Verla will be remembered as a strong lady with a wonderful sense of humor. She loved basketball very much, and continued to coach from the sideline every game she watched in person or on TV. In high school, her tenacity resulted in the first woman’s basketball team in Carson City, which she played on. She was a good athlete, and was also a cheerleader for the men’s basketball and football teams. She was proud of the fact that that she could even out run the boys.

Verla loved her church and church family very much. She was very involved in her community. She helped run the family cherry orchard, was a member of the Old Mission Women’s Group and worked for Old Mission School in the cafeteria and on the playground. Verla was passionate about education and was a past president of the Old Mission Peninsula School Board. She was an advocate of conservation, and worked hard with the Land Conservancy to make sure the Old Mission Peninsula would have land that remained undeveloped, for future generations to enjoy. She also hosted a live agricultural TV show at the urging of Sen. George McManus, which her kids loved to watch.

Verla is survived by her husband Calvin; daughters Kelli (Glenn Christian) Larson, Karla Jamieson, Krista (Gerald) Becker, and Jamie (Brian) Jamieson-Burkholder; sister Vonna Montague; grandchildren Ryan Fouch, Ronald Becker, Tiffany Hodgson and Sarah Larson; great grandchildren Kylie Fouch, Alaska and Indigo Hodgson.

Verla was preceded in death by her parents Charlie and Thelma (Brown) Miller; sons Kim Charles and Calvin John II.

Please join the family for visitation on Tuesday, April 25, 2017 from 5 – 8 p.m. at the Reynolds-Jonkhoff Funeral Home. The funeral service celebrating her life will be held on Wednesday, April 26, 2017 at 11:00 a.m. at the Old Mission Peninsula United Methodist Church.

Those wishing an expression of sympathy may direct contributions to the Old Mission Peninsula United Methodist Church, 16426 Center Road, Traverse City, MI 49686.

A NOTE FROM JANE: I started Old Mission Gazette in 2015 because I felt a calling to provide the Old Mission Peninsula community with local news. After decades of writing for newspapers and magazines like the New York Times, Los Angeles Times, Family Circle and Ladies' Home Journal, I really just wanted to write about my own community where I grew up on a cherry farm and raised my own family. So I started my own newspaper.

Because Old Mission Gazette is a "Reader Supported Newspaper" -- meaning it exists because of your financial support -- I hope you'll consider tossing a few bucks our way if I mention your event, your business, your organization or your news item, or if you simply love reading about what's happening on the OMP. In a time when local news is becoming a thing of the past, supporting an independent community newspaper is more important now than ever.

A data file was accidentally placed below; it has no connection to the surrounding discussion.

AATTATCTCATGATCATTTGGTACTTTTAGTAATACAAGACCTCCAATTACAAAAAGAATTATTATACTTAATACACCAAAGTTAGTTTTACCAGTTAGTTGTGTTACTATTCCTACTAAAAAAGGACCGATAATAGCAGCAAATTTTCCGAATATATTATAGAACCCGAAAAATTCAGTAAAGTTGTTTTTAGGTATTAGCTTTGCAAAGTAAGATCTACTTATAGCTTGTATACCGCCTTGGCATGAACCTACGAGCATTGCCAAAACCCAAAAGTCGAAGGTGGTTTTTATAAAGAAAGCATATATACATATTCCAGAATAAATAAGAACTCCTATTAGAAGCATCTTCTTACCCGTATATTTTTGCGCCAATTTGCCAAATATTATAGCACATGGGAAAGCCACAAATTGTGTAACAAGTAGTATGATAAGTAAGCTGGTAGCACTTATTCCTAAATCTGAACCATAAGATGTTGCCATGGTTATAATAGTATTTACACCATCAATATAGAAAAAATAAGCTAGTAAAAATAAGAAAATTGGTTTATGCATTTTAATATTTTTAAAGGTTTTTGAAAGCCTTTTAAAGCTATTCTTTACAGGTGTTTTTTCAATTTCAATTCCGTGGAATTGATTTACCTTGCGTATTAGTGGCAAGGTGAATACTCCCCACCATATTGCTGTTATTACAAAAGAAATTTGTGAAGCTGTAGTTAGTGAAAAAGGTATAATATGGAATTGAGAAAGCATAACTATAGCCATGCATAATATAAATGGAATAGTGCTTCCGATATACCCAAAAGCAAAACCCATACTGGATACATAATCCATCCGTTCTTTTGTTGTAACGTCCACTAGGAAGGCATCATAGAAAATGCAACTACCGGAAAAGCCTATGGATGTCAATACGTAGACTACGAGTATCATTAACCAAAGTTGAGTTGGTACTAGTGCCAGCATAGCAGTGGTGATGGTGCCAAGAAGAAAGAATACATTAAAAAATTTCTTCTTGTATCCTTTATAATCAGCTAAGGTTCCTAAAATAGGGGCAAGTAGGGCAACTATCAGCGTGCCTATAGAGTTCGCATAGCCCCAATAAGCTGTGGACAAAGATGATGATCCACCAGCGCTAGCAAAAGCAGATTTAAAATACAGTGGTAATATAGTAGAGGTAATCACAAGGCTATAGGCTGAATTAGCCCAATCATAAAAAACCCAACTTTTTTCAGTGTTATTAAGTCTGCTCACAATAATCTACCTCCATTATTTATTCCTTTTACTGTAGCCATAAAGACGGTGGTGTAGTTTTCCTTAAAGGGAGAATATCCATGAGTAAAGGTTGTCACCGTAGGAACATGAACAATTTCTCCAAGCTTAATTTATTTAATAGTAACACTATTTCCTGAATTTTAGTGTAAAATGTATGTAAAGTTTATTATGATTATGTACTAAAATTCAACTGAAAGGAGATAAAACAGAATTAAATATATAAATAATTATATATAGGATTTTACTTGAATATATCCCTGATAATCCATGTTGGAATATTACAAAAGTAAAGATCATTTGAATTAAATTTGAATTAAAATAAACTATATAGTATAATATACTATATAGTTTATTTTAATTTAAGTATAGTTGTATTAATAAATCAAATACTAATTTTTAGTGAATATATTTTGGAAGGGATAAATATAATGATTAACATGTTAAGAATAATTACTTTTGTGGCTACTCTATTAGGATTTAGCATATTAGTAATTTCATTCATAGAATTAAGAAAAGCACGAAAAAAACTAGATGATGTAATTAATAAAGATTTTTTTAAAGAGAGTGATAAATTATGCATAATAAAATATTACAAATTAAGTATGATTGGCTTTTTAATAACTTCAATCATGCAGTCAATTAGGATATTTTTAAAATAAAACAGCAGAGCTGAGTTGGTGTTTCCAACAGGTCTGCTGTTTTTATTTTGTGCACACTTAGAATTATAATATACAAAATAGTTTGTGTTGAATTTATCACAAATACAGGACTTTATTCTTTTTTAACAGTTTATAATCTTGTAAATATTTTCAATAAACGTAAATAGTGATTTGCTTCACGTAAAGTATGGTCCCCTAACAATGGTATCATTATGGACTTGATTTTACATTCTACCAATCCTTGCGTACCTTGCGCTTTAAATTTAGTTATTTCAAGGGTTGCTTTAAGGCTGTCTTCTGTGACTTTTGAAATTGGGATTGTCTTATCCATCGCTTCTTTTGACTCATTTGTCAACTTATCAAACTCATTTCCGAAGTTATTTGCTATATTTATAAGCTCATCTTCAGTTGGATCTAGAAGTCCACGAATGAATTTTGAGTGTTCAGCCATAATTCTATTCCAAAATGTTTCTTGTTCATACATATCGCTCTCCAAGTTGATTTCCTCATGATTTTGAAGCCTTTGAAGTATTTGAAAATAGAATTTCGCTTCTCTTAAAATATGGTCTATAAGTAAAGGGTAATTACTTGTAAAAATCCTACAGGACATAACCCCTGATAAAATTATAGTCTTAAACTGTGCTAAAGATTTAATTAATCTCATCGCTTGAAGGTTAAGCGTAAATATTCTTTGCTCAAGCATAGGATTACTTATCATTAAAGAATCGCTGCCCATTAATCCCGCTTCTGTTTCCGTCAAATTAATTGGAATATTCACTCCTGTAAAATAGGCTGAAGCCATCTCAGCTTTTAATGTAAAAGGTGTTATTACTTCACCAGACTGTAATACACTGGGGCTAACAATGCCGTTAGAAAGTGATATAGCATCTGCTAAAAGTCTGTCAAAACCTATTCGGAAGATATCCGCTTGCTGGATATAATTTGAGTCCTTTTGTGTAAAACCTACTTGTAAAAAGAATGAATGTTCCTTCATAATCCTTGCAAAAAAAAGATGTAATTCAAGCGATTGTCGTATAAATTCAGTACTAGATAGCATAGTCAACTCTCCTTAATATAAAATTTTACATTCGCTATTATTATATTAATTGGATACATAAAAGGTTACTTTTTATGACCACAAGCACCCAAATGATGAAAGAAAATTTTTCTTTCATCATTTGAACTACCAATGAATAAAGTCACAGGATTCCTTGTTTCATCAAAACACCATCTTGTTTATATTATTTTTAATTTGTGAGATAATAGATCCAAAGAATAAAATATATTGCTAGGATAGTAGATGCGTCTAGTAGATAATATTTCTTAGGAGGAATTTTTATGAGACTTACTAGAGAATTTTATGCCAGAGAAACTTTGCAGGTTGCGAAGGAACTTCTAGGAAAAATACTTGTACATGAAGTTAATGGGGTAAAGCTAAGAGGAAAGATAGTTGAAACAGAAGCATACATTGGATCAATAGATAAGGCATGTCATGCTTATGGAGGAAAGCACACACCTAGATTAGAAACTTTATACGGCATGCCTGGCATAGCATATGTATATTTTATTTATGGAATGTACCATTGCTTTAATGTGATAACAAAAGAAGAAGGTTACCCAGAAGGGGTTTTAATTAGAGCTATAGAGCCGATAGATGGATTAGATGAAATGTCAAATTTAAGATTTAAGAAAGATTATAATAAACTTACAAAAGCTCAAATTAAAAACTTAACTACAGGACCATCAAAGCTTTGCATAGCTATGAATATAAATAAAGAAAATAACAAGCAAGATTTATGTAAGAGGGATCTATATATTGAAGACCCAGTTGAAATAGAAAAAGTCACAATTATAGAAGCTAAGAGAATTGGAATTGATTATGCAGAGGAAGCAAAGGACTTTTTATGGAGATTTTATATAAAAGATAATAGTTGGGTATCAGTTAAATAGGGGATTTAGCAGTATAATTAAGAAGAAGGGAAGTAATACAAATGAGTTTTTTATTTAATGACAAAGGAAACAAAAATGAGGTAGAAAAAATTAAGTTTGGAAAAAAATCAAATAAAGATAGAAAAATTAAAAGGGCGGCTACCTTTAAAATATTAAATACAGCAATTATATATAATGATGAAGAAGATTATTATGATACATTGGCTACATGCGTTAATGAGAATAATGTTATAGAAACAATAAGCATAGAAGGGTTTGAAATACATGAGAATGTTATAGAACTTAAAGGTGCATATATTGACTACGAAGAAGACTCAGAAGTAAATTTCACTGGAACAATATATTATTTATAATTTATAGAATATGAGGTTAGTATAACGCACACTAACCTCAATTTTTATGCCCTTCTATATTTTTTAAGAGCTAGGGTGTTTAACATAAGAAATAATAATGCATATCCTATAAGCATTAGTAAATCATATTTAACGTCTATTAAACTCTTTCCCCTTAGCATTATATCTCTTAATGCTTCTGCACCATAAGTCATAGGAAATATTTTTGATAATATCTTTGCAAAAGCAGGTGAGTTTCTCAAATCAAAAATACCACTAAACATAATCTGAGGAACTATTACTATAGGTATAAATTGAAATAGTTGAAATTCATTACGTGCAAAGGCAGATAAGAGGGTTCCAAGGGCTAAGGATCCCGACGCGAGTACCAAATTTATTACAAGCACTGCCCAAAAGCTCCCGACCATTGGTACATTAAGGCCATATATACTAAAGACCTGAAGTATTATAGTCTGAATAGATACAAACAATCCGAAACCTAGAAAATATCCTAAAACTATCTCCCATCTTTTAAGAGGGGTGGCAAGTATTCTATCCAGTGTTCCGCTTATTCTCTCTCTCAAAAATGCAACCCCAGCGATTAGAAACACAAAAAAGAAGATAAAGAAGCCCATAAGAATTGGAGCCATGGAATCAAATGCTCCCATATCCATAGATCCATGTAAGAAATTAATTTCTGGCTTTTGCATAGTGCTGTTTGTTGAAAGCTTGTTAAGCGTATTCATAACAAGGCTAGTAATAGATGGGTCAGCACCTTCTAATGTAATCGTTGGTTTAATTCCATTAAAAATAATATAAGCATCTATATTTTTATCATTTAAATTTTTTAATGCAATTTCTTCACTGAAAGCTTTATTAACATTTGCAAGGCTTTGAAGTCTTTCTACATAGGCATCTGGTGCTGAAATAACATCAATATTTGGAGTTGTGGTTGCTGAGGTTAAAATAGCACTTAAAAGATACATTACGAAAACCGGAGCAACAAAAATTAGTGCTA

To keep the Gazette going, click here to make a donation. Thank you so much for your support. -jb

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  1. Jane God bless you for writing that. I first met Verla when started attending our church. Verla was not shy about expressing her opinions She was so good at anything she did. I so loved the notes from Verla after something I’d done for church. A great gift from her. And she loved naughty stories. Had a great laugh. Miss her always

  2. She will be missed. She has been intricately part of our lives…generation to generation….loved me like one of her own… there for every significant event in my life. I know how blessed we have been and hope to carry those blessings forward. ❤️

  3. I babysat for all their children they were a big part of my life growing up. She was such a fun loving person she will be greatly missed. Glad I had the chance to visit with her and Cal at my dads visitation last year.

  4. Jane, thank you for such a beautiful tribute. Verla truly was one in a million! I loved her sense of humor, her compassion, her work ethic and her love of God. Back in the day, when I was trying to wrangle my brood at church on any given Sunday, she’d relate tales of when her kids were young, making sure I knew that I’d get through it. My life is better for having known her and I will miss her.